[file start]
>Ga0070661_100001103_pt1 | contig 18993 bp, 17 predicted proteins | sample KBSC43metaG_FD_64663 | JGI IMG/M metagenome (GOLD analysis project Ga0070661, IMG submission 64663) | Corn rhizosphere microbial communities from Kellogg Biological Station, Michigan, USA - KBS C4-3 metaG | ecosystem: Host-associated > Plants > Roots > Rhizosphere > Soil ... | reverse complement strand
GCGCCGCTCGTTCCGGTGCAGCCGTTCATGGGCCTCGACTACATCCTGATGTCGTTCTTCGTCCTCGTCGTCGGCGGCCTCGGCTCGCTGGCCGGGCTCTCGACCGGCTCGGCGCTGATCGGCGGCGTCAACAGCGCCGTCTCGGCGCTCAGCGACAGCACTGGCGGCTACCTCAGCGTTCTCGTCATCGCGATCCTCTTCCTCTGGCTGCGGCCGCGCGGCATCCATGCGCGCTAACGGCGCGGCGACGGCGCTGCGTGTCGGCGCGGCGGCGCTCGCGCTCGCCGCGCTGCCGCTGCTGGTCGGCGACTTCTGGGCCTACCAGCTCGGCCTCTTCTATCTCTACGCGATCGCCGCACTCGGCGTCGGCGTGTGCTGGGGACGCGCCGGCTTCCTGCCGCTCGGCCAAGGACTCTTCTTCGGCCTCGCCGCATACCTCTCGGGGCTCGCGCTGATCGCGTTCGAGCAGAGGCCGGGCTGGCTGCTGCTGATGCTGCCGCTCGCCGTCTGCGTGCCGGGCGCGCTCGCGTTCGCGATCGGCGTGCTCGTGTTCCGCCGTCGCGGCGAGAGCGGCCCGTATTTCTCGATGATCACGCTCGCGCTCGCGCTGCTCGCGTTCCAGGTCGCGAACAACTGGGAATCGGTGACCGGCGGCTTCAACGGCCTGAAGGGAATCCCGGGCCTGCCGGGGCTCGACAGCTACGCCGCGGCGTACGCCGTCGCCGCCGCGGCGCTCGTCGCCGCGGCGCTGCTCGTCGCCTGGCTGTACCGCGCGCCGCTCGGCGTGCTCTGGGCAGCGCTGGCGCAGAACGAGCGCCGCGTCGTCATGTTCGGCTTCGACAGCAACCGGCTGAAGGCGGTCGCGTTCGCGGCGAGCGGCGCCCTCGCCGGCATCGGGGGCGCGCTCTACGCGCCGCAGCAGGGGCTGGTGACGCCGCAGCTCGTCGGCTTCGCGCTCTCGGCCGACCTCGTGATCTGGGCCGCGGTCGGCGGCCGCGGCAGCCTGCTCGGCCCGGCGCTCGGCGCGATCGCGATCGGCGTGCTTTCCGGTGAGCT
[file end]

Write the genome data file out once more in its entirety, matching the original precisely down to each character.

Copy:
>Ga0070661_100001103_pt1 | contig 18993 bp, 17 predicted proteins | sample KBSC43metaG_FD_64663 | JGI IMG/M metagenome (GOLD analysis project Ga0070661, IMG submission 64663) | Corn rhizosphere microbial communities from Kellogg Biological Station, Michigan, USA - KBS C4-3 metaG | ecosystem: Host-associated > Plants > Roots > Rhizosphere > Soil ... | reverse complement strand
GCGCCGCTCGTTCCGGTGCAGCCGTTCATGGGCCTCGACTACATCCTGATGTCGTTCTTCGTCCTCGTCGTCGGCGGCCTCGGCTCGCTGGCCGGGCTCTCGACCGGCTCGGCGCTGATCGGCGGCGTCAACAGCGCCGTCTCGGCGCTCAGCGACAGCACTGGCGGCTACCTCAGCGTTCTCGTCATCGCGATCCTCTTCCTCTGGCTGCGGCCGCGCGGCATCCATGCGCGCTAACGGCGCGGCGACGGCGCTGCGTGTCGGCGCGGCGGCGCTCGCGCTCGCCGCGCTGCCGCTGCTGGTCGGCGACTTCTGGGCCTACCAGCTCGGCCTCTTCTATCTCTACGCGATCGCCGCACTCGGCGTCGGCGTGTGCTGGGGACGCGCCGGCTTCCTGCCGCTCGGCCAAGGACTCTTCTTCGGCCTCGCCGCATACCTCTCGGGGCTCGCGCTGATCGCGTTCGAGCAGAGGCCGGGCTGGCTGCTGCTGATGCTGCCGCTCGCCGTCTGCGTGCCGGGCGCGCTCGCGTTCGCGATCGGCGTGCTCGTGTTCCGCCGTCGCGGCGAGAGCGGCCCGTATTTCTCGATGATCACGCTCGCGCTCGCGCTGCTCGCGTTCCAGGTCGCGAACAACTGGGAATCGGTGACCGGCGGCTTCAACGGCCTGAAGGGAATCCCGGGCCTGCCGGGGCTCGACAGCTACGCCGCGGCGTACGCCGTCGCCGCCGCGGCGCTCGTCGCCGCGGCGCTGCTCGTCGCCTGGCTGTACCGCGCGCCGCTCGGCGTGCTCTGGGCAGCGCTGGCGCAGAACGAGCGCCGCGTCGTCATGTTCGGCTTCGACAGCAACCGGCTGAAGGCGGTCGCGTTCGCGGCGAGCGGCGCCCTCGCCGGCATCGGGGGCGCGCTCTACGCGCCGCAGCAGGGGCTGGTGACGCCGCAGCTCGTCGGCTTCGCGCTCTCGGCCGACCTCGTGATCTGGGCCGCGGTCGGCGGCCGCGGCAGCCTGCTCGGCCCGGCGCTCGGCGCGATCGCGATCGGCGTGCTTTCCGGTGAGCT